Whenever authors of the document object to anything, it is collisions between the legislation and how the reforms are implemented in practice. They point out for example that the administrative reforms are actively under way only in Moscow while executive power structures in the regions remain essentially unchanged. Experts warn that “a critical misbalance of the integral state power structure may occur after 2006.”

“There are certain conflicting tendencies,” to quote Yuri Tikhomirov, Senior Deputy Director of the Institute of Legislation and Comparative Law. “Reorganization of the judicial system was not even over when the federative and administrative reforms were initiated. All of that is crowned with national projects now. The state is a complex system and we are casting away its functions now. Constitutional powers are turned over to the regions. The system has become absolutely incomprehensible now. We’ve lost the art of state management.”

Recommendations on ways and means of correcting the flaws take 13 pages. They do not say a word on the necessity to abolish the existing procedures of appointment of governors or return (even eventually) to direct gubernatorial elections. Authors of the recommendations mostly concentrate on nuances of distribution of powers and finances.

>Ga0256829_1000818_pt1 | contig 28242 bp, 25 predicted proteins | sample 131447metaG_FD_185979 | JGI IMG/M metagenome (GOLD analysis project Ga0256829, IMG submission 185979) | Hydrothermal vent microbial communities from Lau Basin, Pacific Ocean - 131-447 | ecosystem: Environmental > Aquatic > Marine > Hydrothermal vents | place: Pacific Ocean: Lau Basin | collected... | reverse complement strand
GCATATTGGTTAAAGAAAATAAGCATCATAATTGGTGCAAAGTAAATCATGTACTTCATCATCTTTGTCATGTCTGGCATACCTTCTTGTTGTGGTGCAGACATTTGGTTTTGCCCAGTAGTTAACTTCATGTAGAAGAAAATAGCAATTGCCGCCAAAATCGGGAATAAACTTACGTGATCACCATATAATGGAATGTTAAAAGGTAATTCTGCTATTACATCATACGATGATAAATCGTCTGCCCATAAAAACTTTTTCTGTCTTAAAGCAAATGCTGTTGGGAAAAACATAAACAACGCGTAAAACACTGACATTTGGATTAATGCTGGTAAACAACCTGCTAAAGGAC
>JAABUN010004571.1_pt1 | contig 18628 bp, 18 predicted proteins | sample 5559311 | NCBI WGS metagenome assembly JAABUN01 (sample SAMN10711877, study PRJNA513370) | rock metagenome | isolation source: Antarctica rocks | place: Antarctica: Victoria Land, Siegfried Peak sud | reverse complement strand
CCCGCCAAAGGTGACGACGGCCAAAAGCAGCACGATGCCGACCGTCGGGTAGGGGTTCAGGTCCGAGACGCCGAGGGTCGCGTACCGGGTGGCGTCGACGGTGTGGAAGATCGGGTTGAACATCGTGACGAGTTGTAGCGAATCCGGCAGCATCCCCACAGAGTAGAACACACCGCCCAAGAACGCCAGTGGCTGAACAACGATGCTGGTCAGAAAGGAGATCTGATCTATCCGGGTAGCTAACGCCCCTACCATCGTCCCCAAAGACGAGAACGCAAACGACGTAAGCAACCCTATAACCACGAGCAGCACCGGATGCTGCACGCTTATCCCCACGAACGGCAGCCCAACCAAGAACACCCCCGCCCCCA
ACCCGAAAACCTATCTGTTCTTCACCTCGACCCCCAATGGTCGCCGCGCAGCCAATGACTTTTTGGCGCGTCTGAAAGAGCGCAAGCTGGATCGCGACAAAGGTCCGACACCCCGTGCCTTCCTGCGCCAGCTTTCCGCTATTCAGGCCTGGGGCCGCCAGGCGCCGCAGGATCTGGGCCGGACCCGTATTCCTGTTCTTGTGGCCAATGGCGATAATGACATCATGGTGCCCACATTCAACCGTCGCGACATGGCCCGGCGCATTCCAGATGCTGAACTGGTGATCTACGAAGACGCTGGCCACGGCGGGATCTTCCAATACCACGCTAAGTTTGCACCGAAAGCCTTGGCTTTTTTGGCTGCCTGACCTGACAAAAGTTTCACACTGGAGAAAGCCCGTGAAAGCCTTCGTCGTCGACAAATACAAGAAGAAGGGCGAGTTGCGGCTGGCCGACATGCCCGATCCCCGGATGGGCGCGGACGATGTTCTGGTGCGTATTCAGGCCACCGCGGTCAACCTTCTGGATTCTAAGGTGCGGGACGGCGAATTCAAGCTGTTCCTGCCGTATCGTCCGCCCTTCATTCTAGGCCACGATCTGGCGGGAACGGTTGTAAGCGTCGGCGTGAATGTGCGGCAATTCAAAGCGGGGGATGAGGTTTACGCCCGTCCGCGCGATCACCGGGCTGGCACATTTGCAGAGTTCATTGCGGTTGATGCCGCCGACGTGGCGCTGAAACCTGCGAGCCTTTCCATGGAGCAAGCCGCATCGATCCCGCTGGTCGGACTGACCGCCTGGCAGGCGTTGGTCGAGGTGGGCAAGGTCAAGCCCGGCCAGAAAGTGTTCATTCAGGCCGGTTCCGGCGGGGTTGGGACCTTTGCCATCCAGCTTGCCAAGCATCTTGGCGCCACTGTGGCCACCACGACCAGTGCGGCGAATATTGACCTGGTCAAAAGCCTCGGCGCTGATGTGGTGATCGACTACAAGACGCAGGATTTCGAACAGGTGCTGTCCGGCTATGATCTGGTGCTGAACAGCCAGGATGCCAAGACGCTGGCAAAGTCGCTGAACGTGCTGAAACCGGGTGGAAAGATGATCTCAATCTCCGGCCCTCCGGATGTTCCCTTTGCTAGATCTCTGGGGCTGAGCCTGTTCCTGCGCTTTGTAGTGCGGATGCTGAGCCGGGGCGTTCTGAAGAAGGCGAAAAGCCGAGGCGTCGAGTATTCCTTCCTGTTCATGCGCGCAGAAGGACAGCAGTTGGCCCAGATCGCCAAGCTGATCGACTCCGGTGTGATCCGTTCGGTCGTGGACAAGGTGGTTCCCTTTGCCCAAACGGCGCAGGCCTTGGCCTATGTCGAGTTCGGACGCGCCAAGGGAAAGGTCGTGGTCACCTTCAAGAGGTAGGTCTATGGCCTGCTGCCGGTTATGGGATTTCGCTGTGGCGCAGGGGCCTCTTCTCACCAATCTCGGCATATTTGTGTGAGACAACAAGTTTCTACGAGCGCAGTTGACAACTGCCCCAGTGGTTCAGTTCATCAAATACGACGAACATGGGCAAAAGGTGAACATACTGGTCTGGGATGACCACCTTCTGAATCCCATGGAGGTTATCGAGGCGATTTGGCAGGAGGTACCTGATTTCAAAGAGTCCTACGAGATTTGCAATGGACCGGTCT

Along with everything else, Europeans advise Russia to improve budget relations, set up a mechanism of settling disputes between the federal center and the regions, and include regional parliaments into the process of discussion of federal laws by the Duma. Representatives of both houses of the parliament, Constitutional Court, research centers, and presidential administration became acquainted with the recommendations but do not yet know which of them might be followed.

In the meantime, even European experts seem to understand where all decisions in Russia are made. “Federal relations in Russia may be improved and developed,” Project Director Peter Crosby said. “Federal relations boil down to the authorities’ ability to reach agreements and cooperate. Russia lacks this ability at this point but it can be learned. We’ve forwarded the recommendations to the Legal Department of the presidential administration. Everything is up to them now.”

Previous articleWORD BY WORD
Next articleEXHAUSTED